Previous 1 2 Next 19 Replies Latest reply: Nov 8, 2014 7:23 AM by den.thed
Hamper Level 1 (0 points)

I was dead set on getting an iMac and fitting it with a Crucial SSD, but I see how difficult that is. However, reading the blurb on Crucials website for their latest 1TB SSD, the M500, I noticed that they list the Mac Mini as an option and that nearly is the iMac so I've looked into it and the process is a lot less daunting. However there apears to be two HDDs bays in the tiny box, not sure why Apple did that as it's meant to be a small box, but there we are. My question is which one do I put the SSD into, I've seen a video where the most immediate one, readily accessed through the opening on the bottom, is acceptable, but what of the other?


How does OS X treat the second HDD, is it some kind of internal Time Capsule? How does it show up in OS X, as a separate partition? What happens if the new HDD/SSD is larger than the other? Why are there two in the first place? I also didn't glean any info from the product page on the Apple website that points to there being two HDDs.


Anyway, I think the new 2012 Mac Minis are capable of taking the M500 from Crucial, although I read their speed is taken down a peg to SATA II because of the enforced 3Gbps interface, is this true?



  • John Lockwood Level 5 (7,235 points)

    Both drive bays in the Mac mini are functionally identical. The one you use will depend on which bracket and cable you have.


    The Mac mini has SATA III (6Gbps) interfaces.


    As standard the Mac mini will treat two internal drives as two separate drives, e.g. one to boot from and one to store data. You can either configure them with software RAID, or use Apple's 'Fusion' scheme to make an SSD and a traditional hard disk in to one big drive with it automatically moving important files to the faster SSD.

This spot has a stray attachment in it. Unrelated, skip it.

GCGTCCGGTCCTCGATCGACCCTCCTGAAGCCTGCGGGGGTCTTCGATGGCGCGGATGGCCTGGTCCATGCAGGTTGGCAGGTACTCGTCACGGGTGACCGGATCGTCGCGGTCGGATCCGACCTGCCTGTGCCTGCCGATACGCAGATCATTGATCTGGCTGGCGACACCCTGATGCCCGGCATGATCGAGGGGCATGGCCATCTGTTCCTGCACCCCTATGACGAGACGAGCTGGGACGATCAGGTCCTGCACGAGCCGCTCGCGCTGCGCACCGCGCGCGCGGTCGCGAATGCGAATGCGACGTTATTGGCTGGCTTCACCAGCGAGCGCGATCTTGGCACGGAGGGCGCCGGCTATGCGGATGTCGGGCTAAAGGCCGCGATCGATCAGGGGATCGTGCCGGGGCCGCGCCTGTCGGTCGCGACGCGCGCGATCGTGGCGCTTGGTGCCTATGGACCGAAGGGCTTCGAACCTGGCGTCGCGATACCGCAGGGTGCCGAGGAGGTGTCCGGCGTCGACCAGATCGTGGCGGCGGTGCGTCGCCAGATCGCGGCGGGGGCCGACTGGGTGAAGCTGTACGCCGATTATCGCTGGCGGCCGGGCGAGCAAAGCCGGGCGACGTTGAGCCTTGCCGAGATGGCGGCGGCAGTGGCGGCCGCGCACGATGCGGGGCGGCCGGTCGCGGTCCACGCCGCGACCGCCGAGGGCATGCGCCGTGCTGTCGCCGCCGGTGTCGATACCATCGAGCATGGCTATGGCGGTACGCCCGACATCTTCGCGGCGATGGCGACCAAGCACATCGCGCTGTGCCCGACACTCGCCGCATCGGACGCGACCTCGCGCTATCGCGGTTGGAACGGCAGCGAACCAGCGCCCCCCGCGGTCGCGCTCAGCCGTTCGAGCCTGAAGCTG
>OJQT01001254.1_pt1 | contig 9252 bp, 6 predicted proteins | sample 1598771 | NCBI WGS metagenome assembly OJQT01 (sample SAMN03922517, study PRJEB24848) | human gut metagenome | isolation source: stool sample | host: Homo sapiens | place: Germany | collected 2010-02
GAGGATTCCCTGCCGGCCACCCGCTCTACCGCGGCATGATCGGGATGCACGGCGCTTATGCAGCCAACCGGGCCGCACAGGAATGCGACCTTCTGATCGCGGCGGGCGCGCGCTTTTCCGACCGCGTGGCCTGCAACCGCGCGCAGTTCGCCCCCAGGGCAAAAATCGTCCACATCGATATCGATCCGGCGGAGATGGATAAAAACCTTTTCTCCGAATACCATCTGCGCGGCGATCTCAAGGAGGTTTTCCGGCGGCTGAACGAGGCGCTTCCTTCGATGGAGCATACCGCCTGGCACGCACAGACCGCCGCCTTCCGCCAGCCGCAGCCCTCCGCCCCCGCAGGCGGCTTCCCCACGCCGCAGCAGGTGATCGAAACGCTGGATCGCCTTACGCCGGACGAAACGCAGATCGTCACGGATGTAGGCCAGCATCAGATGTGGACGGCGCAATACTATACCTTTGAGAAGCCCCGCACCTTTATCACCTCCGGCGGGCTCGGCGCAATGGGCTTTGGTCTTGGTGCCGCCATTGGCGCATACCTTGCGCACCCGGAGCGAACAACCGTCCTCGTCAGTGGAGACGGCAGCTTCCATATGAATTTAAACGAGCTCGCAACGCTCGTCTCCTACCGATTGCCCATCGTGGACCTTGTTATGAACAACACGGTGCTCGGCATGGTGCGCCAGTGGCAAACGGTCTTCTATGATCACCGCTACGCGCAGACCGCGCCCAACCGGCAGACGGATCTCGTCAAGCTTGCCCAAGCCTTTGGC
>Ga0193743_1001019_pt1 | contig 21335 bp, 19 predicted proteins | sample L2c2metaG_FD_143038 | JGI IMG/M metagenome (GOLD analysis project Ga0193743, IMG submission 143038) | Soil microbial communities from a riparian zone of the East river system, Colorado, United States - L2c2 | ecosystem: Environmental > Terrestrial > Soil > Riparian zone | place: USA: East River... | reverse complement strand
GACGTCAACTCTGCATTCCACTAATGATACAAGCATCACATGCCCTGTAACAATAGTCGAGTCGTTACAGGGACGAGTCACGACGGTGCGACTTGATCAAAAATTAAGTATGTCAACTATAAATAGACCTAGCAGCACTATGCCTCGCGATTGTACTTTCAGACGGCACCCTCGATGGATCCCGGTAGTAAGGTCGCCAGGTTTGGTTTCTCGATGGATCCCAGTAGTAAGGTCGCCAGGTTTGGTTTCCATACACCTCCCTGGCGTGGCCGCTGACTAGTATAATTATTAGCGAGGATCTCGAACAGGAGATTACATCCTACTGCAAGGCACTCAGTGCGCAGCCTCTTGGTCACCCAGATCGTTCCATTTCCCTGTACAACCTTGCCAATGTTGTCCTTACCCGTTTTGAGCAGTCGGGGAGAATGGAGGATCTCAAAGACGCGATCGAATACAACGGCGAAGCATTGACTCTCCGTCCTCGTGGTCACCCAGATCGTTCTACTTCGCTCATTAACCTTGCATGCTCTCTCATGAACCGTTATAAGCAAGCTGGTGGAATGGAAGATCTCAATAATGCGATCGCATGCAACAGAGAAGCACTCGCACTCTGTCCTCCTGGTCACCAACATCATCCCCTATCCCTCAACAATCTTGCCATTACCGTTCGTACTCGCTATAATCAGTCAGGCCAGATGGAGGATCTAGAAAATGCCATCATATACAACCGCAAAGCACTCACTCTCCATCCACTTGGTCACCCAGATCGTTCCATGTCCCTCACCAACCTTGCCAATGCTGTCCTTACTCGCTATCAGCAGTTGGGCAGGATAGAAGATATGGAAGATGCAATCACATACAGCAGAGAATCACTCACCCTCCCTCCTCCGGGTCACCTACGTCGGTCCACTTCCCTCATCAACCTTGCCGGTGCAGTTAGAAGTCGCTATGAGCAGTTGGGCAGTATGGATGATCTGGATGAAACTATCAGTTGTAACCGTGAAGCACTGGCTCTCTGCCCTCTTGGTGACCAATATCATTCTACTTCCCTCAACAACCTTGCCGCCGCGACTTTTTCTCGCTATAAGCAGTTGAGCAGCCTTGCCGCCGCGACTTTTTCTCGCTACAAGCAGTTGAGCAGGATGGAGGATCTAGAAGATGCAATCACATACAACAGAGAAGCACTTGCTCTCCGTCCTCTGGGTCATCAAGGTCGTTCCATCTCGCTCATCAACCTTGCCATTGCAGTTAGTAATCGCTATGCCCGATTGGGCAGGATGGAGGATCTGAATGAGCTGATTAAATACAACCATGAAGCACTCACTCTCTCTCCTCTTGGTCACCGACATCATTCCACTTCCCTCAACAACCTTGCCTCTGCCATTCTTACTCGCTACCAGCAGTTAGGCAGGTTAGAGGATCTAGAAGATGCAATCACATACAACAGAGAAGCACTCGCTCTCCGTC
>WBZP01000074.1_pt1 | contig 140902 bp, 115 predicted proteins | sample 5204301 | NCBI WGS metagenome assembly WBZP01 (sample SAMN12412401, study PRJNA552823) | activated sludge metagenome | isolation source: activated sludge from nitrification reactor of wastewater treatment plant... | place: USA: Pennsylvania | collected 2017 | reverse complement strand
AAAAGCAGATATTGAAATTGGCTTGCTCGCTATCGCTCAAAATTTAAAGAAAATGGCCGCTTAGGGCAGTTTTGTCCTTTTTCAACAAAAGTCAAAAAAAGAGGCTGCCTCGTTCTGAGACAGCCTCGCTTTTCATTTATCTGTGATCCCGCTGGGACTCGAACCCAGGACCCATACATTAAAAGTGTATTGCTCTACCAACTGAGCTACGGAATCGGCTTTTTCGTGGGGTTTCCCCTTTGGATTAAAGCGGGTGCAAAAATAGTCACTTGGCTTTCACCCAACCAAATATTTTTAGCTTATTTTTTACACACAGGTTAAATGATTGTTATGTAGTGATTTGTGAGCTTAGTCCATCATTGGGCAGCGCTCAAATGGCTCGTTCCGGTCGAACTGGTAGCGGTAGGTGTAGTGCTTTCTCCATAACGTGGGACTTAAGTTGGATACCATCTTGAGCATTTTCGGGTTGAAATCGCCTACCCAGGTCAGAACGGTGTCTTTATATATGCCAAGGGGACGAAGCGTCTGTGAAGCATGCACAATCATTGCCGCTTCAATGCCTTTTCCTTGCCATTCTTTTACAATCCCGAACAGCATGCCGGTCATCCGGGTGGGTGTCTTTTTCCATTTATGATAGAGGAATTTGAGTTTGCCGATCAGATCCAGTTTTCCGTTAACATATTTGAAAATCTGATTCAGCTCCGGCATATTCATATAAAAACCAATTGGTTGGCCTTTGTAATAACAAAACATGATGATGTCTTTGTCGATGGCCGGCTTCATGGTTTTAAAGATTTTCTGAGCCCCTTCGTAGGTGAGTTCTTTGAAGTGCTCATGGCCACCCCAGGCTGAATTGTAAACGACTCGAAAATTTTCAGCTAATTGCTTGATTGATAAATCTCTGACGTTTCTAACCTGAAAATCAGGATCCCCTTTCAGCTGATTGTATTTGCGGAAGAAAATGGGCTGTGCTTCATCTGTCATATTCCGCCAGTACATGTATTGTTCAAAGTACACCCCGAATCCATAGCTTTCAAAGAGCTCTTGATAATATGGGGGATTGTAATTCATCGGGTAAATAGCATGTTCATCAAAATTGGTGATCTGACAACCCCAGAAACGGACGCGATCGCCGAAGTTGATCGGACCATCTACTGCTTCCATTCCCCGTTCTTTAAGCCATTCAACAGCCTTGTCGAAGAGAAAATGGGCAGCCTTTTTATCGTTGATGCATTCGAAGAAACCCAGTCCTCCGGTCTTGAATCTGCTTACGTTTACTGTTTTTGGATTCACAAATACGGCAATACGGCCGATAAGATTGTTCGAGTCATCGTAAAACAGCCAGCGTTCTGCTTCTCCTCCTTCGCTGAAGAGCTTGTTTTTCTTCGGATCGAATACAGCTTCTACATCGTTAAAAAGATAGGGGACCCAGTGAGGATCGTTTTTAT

• Hamper Level 1 (0 points)

    Thanks for your reply. I am not a big fan of multiple HDDs, I like to have one only. I would swap out the easiest to reach one for the M500 and use it as my main drive, the other I suppose for emergencies. Unless I could use it as a mirror, so I could have TC working on it, would that work?


    Also, I read that TRIM support is not available for 3rd party SSDs on iMac's, is that the case for the Minis as well? I also read that the fan goes mental when having installed a 3rd party SSD in an iMac, both reasons why I am going to avoid doing that.



  • tbirdvet Level 4 (2,845 points)

    I have a new 2012 Mini and removed the stock 1TB hard drive and replaced with 512GB SSD.  When accessing the Mini from the bottom put the SSD in the upper slot if you are not using another drive in the lower slot.  It is much easier to install.  You can watch the video at OWC for some hints for easy assembly.  I downloaded Trim enabler and it works great.  No fan issues on the Mini, super quiet.  You could install the original drive in the lower slot and use as a TM backup.  To install a drive in the lower slot is more involved because to really have it secure you need to pull out the main chassis of the Mini.  I have seen a drive installed without dissasembly in the lower slot using some foam tape to make it a snug fit so you would not have to dissasemble the Mini.  This may work because once the top SSD is installed the lower drive cannot really go anywhere.  I would put some foam tape between the drives to help keep the lower drive in place.

  • Hamper Level 1 (0 points)

    I'm a little confused, when you say "upper slot" you mean disassemble the whole thing to get to the HDD farthest from the opening? Installing the new SSD there and then keeping the 1TB HDD in the bay closest to the door opening for backup?


    I had some issues when using and external HDD for a Time Machine backup, because it wasn't a Time Capsule it took ages to back up and couldn't be stopped, is this the case when using the lower slot for the HDD?